The ingredients that inspire Helbæk and other New Nordic chefs are more varied that one might suspect, given that they come from the northern reaches of the globe. They include:
?Fish: Trout, monkfish, cod, char
?Shellfish: Langoustines, mussels, scallops, urchin
?Berries: Blueberries, cloudberries, lingonberries, raspberries
?Vegetables and grains: Carrots, cabbage, beets, barley, rye
?Herbs and wild plants: Caraway, yarrow, juniper, sorrel, chanterelles, lichen
?Wild game: Wild birds, hare, deer
?Dairy: Yogurt, cheese, cream, butter
?Meat: Cows, sheep, pigs, poultry, goats
Foraging is another way for those in Nordic countries to rediscover what they have available outside their doors. “The wild and locally sourced products are special because they are not accessible to everybody—you have to know where to go and invest some time to get it, not necessarily money,” Helbæk said. “The not-so-easily-accessible has always been a luxury. In our region, right now it means that the biodynamic carrot from Kiselgården in Ringsted, one hour’s drive away from Copenhagen, the sea-buckthorn you picked on a hike, or the ramson that you planted in your garden last spring is worth more than the thousand-dollar caviar flown in.”
It’s true that many of the ingredients that are key to New Nordic cuisine have a short growing season. All local eating is tied to seasonality, but this may be truer in northern climates than it is anywhere else. That limitation can be frustrating: when you’ve got access to wild blueberries and mussels made sweet by the cold waters, wouldn’t you want to be able to eat them year-round? At the same time, it can add something special to your meals when you’re anticipating a key ingredient’s return for much of the year.
“You really change completely your way of eating from one month to another,” Emilia Terragni, publisher at Phaidon, said of local eating in Nordic countries—and there is some joy in that anticipation of the return of a favorite ingredient. “You just enjoy it more because you know it’s limited.”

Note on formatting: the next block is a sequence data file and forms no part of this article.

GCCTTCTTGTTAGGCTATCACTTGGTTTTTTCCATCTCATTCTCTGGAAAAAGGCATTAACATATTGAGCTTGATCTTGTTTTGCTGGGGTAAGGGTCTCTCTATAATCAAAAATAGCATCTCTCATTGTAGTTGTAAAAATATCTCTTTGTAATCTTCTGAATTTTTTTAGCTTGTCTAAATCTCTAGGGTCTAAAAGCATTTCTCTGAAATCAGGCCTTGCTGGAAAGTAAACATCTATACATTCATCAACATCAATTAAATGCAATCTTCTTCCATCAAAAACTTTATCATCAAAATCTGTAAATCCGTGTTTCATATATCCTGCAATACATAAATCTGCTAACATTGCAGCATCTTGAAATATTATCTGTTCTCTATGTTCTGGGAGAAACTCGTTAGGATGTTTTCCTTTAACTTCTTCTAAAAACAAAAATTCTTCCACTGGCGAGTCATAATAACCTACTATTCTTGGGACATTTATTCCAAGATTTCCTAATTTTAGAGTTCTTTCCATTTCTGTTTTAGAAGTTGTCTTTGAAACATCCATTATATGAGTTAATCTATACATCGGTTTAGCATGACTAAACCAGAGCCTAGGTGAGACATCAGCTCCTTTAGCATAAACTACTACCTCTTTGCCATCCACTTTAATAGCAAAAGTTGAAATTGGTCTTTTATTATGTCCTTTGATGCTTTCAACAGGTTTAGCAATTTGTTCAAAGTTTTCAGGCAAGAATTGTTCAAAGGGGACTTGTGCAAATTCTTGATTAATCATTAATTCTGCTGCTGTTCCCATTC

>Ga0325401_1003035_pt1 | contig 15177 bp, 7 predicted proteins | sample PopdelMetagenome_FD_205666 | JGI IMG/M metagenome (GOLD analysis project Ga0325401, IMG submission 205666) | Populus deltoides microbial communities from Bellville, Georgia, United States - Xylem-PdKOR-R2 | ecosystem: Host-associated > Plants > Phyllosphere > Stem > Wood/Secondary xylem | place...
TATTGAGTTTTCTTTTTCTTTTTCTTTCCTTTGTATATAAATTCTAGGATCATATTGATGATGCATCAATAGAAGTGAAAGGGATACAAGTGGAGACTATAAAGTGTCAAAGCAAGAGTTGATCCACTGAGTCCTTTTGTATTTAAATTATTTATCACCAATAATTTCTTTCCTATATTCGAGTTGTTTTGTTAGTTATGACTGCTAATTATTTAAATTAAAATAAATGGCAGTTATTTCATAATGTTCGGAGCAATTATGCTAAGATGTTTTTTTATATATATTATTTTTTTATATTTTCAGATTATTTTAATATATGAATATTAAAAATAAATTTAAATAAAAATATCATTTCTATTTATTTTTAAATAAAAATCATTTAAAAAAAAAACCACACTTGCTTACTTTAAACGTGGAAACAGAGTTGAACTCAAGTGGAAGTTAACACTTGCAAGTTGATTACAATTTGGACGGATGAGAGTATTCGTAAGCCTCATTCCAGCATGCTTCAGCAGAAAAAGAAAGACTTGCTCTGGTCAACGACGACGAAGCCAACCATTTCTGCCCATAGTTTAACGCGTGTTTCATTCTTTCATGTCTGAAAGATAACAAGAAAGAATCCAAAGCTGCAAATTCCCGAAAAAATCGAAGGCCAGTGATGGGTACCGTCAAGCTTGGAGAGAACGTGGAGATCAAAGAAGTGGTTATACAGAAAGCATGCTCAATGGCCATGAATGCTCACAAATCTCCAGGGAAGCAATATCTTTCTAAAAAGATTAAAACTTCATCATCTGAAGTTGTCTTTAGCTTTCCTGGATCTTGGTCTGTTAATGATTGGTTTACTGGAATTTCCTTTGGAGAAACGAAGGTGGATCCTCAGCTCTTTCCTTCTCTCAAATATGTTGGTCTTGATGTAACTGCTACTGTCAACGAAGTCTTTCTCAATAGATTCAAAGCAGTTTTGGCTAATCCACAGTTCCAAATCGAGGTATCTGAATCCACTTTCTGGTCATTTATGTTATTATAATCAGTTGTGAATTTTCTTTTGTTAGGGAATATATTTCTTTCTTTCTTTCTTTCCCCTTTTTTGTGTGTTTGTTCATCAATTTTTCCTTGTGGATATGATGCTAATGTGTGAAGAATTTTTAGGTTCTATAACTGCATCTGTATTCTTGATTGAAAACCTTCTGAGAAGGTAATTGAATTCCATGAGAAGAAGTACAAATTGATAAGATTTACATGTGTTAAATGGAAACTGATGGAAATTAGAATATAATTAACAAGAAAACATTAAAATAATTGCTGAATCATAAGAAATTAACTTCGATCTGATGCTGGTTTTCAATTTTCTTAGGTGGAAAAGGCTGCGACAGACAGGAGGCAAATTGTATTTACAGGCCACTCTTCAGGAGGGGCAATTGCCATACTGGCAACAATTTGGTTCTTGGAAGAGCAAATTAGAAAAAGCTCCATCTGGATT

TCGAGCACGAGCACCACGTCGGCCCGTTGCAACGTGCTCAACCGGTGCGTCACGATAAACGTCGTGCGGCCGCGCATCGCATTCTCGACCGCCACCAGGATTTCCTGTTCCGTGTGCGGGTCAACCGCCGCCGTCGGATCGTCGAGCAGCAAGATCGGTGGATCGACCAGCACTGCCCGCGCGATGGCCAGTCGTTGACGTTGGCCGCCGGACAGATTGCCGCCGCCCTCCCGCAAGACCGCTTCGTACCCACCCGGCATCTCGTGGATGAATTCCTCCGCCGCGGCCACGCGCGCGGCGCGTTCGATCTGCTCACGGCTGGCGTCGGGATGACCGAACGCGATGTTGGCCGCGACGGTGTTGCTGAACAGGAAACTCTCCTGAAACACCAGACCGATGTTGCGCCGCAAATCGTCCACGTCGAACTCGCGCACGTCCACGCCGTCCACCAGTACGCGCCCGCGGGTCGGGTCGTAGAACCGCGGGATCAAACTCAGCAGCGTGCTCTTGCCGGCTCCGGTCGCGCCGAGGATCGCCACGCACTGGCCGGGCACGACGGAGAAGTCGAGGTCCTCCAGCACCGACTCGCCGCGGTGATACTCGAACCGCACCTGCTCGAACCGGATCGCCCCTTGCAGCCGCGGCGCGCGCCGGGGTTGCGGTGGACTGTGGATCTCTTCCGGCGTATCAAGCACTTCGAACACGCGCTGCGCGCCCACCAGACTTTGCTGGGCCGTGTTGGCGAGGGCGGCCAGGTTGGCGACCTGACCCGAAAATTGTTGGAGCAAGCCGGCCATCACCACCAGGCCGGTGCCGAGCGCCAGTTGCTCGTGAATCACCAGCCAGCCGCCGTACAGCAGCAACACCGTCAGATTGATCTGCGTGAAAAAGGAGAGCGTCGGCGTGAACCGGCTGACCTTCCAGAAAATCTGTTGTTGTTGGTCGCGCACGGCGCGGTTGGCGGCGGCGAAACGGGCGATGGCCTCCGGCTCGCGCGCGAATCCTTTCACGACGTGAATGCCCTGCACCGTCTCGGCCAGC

That scarcity can breed innovation, Helbæk said, and that appears to be exactly what it has done for the chefs most heralded as leaders of the New Nordic movement. Centuries ago, Nordic people perfected a variety of food preservation techniques in order to get them through the months when fresh ingredients were scarce. Today’s chefs are rediscovering those techniques, using them both in the traditional ways and reworking them to modern ends.
So yes, if you go to Iceland you’ll find fermented shark—it’s called hákarl and it’s served at the Icelandic midwinter festival of þorrablót—but you’ll also find preserved foods in the Nordic countries that are legitimately delicious. They include smoking, curing, drying, and fermenting meat; salting and drying fish and seafood; and pickling, canning, clamping, fermenting, drying, and pasteurizing produce.
The success of the New Nordic kitchen has helped producers working with traditional methods stay in business. Food writer and cookbook author Jody Eddy first visited Iceland shortly after the country’s financial collapse in 2008. Gíslason, with whom Eddy cowrote the cookbook North, was set to open Dill when several of his investors pulled out overnight because of the collapse, requiring him to push forward on his own.
Image from Noma : © Ditte Isager / courtesy of Phaidon
The financial crisis is part of what pushed the New Nordic kitchen forward in that country, Eddy said. Because of the collapse and the drop in value of Iceland’s currency, chefs like Gíslason were forced to look internally for ingredients for their restaurants, leading to a rediscovery of producers who had been somewhat forgotten.
Eddy gives the example of blue mussels, an Icelandic ingredient that wasn’t often served in restaurants before Dill requested them. “All of a sudden, blue mussels are the thing,” she said, and Gíslason’s initial harvester now supplies them to Noma in Copenhagen.